Interview with De Bolton available here on unlisted URL for research purposes only due to ethics, permissions and agreed consent.



Interview with Laura Steele available here on unlisted URL for research purposes only due to ethics, permissions and agreed consent.



Interview with Roland Brown available here on unlisted URL for research purposes only due to ethics, permissions and agreed consent.



Appendix 1.3 Feedback from Small Group 40 Days and 40 Nights with St Augustine's Penitent Psalms


Feedback via three Small Group Questions

  • What did you like about our group?

  • What did you experience in our group?

  • What would you like to see more of in our group?


Some Selected Sample responses


“The Free and Fit group has not only provided insightful biblical knowledge, however, has given a Godly personal into the world of fitness. Fitness and Faith combined in unison together equal a steadfast conclusion to life.


Enjoying the psalms daily and the visual content, perhaps some more worship music as those is wonderful to combine with a workout or simply getting lost in the spirit. Think personalized encouragement in the group to drop a message to individuals would be wonderful. Great to be a part of a faith filled community with wholehearted grit and determination.”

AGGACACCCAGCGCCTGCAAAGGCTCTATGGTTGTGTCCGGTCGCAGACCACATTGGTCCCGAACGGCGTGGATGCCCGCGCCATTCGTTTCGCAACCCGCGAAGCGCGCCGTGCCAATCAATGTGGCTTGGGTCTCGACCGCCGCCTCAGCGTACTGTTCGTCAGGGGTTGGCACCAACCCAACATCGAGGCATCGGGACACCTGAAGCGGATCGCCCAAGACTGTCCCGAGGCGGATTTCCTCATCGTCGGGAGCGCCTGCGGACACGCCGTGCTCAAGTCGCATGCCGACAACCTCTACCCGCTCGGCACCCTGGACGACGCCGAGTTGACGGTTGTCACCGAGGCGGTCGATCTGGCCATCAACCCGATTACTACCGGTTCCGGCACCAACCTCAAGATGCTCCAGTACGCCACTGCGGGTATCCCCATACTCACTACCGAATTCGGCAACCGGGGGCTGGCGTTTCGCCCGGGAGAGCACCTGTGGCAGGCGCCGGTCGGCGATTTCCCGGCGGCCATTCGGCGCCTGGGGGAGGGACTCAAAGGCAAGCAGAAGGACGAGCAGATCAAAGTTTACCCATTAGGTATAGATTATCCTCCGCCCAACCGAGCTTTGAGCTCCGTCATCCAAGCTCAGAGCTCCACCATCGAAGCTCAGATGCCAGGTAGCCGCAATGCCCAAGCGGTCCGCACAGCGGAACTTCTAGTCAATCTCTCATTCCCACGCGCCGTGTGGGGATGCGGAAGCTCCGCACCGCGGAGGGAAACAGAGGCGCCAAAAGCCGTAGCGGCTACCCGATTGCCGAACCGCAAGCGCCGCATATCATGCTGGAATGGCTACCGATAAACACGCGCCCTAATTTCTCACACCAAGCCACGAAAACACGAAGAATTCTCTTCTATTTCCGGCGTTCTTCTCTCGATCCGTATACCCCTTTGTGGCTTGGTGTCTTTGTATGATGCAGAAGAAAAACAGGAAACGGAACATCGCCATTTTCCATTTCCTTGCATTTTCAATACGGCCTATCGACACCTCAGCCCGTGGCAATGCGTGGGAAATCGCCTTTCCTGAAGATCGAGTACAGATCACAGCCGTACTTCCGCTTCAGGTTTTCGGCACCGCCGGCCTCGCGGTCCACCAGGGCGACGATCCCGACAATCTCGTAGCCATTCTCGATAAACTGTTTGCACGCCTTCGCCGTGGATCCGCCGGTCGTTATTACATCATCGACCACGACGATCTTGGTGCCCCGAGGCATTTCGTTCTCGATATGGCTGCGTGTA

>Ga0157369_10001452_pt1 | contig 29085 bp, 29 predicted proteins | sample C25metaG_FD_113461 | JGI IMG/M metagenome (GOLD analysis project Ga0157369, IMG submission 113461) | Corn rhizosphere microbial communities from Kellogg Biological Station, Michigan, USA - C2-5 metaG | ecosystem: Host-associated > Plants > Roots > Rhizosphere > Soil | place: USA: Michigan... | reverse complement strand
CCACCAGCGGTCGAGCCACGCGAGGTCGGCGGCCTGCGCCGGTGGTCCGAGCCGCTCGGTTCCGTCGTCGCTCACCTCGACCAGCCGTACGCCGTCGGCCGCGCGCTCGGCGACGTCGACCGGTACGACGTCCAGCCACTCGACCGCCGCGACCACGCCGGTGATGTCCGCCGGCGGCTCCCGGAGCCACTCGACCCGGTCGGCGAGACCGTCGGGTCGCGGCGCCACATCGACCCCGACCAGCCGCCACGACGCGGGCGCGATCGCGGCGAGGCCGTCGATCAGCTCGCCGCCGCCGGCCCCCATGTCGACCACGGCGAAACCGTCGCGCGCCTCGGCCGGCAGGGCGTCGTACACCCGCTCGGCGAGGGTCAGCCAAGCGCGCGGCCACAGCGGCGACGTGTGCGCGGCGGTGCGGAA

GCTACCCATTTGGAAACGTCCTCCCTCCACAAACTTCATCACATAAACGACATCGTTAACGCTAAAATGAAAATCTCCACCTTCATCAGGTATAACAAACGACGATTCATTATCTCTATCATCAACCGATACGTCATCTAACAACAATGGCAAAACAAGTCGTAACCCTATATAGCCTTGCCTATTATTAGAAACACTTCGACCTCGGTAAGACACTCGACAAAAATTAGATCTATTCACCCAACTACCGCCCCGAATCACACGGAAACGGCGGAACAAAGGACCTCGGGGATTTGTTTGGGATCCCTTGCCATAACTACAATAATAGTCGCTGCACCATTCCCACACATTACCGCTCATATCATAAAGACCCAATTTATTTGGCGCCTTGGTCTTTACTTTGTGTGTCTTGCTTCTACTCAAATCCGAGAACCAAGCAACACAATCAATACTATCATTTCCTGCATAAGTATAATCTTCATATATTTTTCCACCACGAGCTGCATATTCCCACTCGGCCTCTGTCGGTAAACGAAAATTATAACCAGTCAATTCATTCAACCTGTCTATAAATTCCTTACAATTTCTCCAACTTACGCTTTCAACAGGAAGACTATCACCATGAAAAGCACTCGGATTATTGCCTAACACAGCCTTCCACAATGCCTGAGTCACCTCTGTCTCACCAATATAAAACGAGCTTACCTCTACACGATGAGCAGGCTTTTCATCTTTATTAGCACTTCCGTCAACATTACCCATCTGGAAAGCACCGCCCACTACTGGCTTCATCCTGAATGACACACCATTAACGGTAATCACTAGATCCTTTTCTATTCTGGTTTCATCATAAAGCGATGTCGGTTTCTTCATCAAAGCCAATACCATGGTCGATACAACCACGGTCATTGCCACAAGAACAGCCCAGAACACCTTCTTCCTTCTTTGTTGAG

Laura Loughton (London new attendee)


I liked trying something new (the Bible art and lectio Divina). I like that Tim and Liza try to help the community (Hoboken shelter). The group has a real sense of community right from the very first experience you can feel everyone’s genuine concern and care.


And more of… umm… while zoom was good for me while I was connecting from a distance and it may work for people who have a tight schedule, just can’t make it out that week m, etc., there’s nothing like in person fellowship. “